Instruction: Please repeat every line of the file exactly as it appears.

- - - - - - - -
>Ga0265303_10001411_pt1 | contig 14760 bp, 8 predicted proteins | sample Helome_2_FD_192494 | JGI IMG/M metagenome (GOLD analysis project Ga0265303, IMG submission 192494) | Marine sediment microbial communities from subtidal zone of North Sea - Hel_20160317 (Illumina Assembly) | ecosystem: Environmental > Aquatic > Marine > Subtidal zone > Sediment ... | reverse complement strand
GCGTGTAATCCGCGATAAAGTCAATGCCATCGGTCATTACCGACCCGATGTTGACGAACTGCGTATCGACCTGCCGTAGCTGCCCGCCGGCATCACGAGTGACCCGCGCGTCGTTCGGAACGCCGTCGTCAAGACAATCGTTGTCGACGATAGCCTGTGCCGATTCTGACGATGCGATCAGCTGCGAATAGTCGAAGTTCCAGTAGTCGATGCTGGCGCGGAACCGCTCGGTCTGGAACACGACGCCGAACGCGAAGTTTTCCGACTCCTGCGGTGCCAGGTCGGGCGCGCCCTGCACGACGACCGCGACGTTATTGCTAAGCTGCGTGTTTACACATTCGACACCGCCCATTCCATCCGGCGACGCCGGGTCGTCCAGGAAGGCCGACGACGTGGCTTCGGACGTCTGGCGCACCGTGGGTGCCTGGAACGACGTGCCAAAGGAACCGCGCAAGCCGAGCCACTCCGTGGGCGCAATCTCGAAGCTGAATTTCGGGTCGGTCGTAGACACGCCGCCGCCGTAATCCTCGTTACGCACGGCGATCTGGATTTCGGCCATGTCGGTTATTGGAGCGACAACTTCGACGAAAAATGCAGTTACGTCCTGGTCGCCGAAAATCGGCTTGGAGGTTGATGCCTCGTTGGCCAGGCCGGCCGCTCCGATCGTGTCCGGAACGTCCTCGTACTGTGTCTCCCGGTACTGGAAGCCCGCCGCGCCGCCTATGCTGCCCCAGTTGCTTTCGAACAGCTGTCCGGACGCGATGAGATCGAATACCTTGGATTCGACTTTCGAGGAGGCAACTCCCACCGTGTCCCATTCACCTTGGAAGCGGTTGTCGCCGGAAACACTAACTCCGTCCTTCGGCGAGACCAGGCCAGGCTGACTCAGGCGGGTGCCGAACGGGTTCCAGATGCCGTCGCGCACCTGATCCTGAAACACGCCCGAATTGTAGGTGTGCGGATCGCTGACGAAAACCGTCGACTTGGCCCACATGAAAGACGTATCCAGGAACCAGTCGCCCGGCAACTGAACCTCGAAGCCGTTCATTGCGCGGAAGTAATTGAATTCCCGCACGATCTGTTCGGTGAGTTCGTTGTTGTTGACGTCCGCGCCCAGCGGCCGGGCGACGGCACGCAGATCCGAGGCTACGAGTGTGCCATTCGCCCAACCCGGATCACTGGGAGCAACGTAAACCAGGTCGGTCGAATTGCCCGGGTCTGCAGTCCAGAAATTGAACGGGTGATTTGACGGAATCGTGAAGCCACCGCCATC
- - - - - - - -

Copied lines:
>Ga0265303_10001411_pt1 | contig 14760 bp, 8 predicted proteins | sample Helome_2_FD_192494 | JGI IMG/M metagenome (GOLD analysis project Ga0265303, IMG submission 192494) | Marine sediment microbial communities from subtidal zone of North Sea - Hel_20160317 (Illumina Assembly) | ecosystem: Environmental > Aquatic > Marine > Subtidal zone > Sediment ... | reverse complement strand
GCGTGTAATCCGCGATAAAGTCAATGCCATCGGTCATTACCGACCCGATGTTGACGAACTGCGTATCGACCTGCCGTAGCTGCCCGCCGGCATCACGAGTGACCCGCGCGTCGTTCGGAACGCCGTCGTCAAGACAATCGTTGTCGACGATAGCCTGTGCCGATTCTGACGATGCGATCAGCTGCGAATAGTCGAAGTTCCAGTAGTCGATGCTGGCGCGGAACCGCTCGGTCTGGAACACGACGCCGAACGCGAAGTTTTCCGACTCCTGCGGTGCCAGGTCGGGCGCGCCCTGCACGACGACCGCGACGTTATTGCTAAGCTGCGTGTTTACACATTCGACACCGCCCATTCCATCCGGCGACGCCGGGTCGTCCAGGAAGGCCGACGACGTGGCTTCGGACGTCTGGCGCACCGTGGGTGCCTGGAACGACGTGCCAAAGGAACCGCGCAAGCCGAGCCACTCCGTGGGCGCAATCTCGAAGCTGAATTTCGGGTCGGTCGTAGACACGCCGCCGCCGTAATCCTCGTTACGCACGGCGATCTGGATTTCGGCCATGTCGGTTATTGGAGCGACAACTTCGACGAAAAATGCAGTTACGTCCTGGTCGCCGAAAATCGGCTTGGAGGTTGATGCCTCGTTGGCCAGGCCGGCCGCTCCGATCGTGTCCGGAACGTCCTCGTACTGTGTCTCCCGGTACTGGAAGCCCGCCGCGCCGCCTATGCTGCCCCAGTTGCTTTCGAACAGCTGTCCGGACGCGATGAGATCGAATACCTTGGATTCGACTTTCGAGGAGGCAACTCCCACCGTGTCCCATTCACCTTGGAAGCGGTTGTCGCCGGAAACACTAACTCCGTCCTTCGGCGAGACCAGGCCAGGCTGACTCAGGCGGGTGCCGAACGGGTTCCAGATGCCGTCGCGCACCTGATCCTGAAACACGCCCGAATTGTAGGTGTGCGGATCGCTGACGAAAACCGTCGACTTGGCCCACATGAAAGACGTATCCAGGAACCAGTCGCCCGGCAACTGAACCTCGAAGCCGTTCATTGCGCGGAAGTAATTGAATTCCCGCACGATCTGTTCGGTGAGTTCGTTGTTGTTGACGTCCGCGCCCAGCGGCCGGGCGACGGCACGCAGATCCGAGGCTACGAGTGTGCCATTCGCCCAACCCGGATCACTGGGAGCAACGTAAACCAGGTCGGTCGAATTGCCCGGGTCTGCAGTCCAGAAATTGAACGGGTGATTTGACGGAATCGTGAAGCCACCGCCATC